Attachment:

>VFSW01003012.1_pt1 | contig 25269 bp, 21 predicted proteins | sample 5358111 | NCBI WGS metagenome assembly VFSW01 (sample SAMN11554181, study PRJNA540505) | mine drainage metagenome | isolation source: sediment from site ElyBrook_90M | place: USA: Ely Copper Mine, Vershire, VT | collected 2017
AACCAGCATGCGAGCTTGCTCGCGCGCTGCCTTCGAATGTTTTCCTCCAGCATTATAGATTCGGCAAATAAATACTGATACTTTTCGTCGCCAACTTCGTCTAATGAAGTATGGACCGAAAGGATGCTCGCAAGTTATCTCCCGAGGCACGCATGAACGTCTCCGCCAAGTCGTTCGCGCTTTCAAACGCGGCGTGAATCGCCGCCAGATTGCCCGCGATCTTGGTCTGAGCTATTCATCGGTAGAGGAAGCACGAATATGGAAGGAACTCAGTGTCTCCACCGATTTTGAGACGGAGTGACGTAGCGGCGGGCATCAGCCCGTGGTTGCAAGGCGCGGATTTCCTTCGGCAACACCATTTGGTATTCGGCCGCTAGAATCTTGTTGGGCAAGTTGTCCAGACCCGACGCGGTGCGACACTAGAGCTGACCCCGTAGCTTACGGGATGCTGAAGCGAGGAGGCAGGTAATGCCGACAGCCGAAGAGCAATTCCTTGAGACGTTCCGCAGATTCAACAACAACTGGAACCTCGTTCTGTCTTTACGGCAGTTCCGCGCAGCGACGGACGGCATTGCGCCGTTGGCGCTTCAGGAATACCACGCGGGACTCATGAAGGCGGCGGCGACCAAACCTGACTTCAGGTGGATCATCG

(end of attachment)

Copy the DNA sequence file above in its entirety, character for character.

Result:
>VFSW01003012.1_pt1 | contig 25269 bp, 21 predicted proteins | sample 5358111 | NCBI WGS metagenome assembly VFSW01 (sample SAMN11554181, study PRJNA540505) | mine drainage metagenome | isolation source: sediment from site ElyBrook_90M | place: USA: Ely Copper Mine, Vershire, VT | collected 2017
AACCAGCATGCGAGCTTGCTCGCGCGCTGCCTTCGAATGTTTTCCTCCAGCATTATAGATTCGGCAAATAAATACTGATACTTTTCGTCGCCAACTTCGTCTAATGAAGTATGGACCGAAAGGATGCTCGCAAGTTATCTCCCGAGGCACGCATGAACGTCTCCGCCAAGTCGTTCGCGCTTTCAAACGCGGCGTGAATCGCCGCCAGATTGCCCGCGATCTTGGTCTGAGCTATTCATCGGTAGAGGAAGCACGAATATGGAAGGAACTCAGTGTCTCCACCGATTTTGAGACGGAGTGACGTAGCGGCGGGCATCAGCCCGTGGTTGCAAGGCGCGGATTTCCTTCGGCAACACCATTTGGTATTCGGCCGCTAGAATCTTGTTGGGCAAGTTGTCCAGACCCGACGCGGTGCGACACTAGAGCTGACCCCGTAGCTTACGGGATGCTGAAGCGAGGAGGCAGGTAATGCCGACAGCCGAAGAGCAATTCCTTGAGACGTTCCGCAGATTCAACAACAACTGGAACCTCGTTCTGTCTTTACGGCAGTTCCGCGCAGCGACGGACGGCATTGCGCCGTTGGCGCTTCAGGAATACCACGCGGGACTCATGAAGGCGGCGGCGACCAAACCTGACTTCAGGTGGATCATCG